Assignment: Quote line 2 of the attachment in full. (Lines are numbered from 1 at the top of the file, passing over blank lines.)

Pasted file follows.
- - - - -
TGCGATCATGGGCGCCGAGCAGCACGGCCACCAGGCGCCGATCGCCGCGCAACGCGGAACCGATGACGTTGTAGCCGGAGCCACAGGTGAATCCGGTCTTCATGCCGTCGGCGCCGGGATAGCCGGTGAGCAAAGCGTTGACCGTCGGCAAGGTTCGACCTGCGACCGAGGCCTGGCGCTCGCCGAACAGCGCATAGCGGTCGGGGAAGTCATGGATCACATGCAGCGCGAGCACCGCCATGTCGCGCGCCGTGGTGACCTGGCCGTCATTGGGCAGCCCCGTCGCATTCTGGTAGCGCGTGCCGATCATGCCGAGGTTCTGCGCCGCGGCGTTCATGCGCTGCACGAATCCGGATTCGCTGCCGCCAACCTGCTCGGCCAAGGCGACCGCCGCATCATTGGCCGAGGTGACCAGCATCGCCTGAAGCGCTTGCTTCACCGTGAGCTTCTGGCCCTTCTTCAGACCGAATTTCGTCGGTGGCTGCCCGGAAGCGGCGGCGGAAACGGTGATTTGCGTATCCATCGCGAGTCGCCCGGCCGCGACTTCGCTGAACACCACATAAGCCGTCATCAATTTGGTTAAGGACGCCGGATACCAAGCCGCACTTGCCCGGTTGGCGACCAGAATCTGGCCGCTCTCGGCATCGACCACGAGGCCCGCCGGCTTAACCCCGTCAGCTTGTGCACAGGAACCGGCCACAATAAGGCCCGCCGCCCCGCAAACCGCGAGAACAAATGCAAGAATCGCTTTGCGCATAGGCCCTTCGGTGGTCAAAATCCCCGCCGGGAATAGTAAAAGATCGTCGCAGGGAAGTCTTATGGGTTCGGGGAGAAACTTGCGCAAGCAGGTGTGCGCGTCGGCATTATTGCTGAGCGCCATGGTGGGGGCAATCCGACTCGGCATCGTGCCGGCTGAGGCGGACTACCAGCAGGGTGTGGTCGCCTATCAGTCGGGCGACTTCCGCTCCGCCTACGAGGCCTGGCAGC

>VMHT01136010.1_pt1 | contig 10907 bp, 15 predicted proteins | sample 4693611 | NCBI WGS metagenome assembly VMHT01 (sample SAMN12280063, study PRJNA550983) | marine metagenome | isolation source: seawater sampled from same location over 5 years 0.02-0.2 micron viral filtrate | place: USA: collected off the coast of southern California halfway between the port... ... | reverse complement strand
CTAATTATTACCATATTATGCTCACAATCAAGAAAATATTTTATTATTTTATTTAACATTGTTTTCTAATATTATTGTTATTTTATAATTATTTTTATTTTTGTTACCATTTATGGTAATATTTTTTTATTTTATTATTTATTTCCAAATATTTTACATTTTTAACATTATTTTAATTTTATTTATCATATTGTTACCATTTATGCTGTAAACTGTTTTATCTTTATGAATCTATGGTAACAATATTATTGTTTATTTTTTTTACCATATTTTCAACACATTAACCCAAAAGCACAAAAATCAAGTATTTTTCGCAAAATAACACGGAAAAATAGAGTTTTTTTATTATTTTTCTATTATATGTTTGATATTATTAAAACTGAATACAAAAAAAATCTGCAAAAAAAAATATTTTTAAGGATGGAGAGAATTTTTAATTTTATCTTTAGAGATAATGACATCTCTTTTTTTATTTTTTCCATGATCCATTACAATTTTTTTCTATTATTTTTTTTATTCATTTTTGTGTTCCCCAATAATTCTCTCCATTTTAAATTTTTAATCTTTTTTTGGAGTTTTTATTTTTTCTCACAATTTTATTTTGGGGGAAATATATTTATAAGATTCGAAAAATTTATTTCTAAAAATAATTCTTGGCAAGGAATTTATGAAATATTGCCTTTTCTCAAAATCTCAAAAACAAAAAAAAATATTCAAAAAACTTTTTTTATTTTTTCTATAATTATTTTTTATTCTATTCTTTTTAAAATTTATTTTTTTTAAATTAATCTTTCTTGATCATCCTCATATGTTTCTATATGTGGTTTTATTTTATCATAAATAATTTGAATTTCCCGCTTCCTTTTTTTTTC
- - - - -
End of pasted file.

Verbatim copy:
>VMHT01136010.1_pt1 | contig 10907 bp, 15 predicted proteins | sample 4693611 | NCBI WGS metagenome assembly VMHT01 (sample SAMN12280063, study PRJNA550983) | marine metagenome | isolation source: seawater sampled from same location over 5 years 0.02-0.2 micron viral filtrate | place: USA: collected off the coast of southern California halfway between the port... ... | reverse complement strand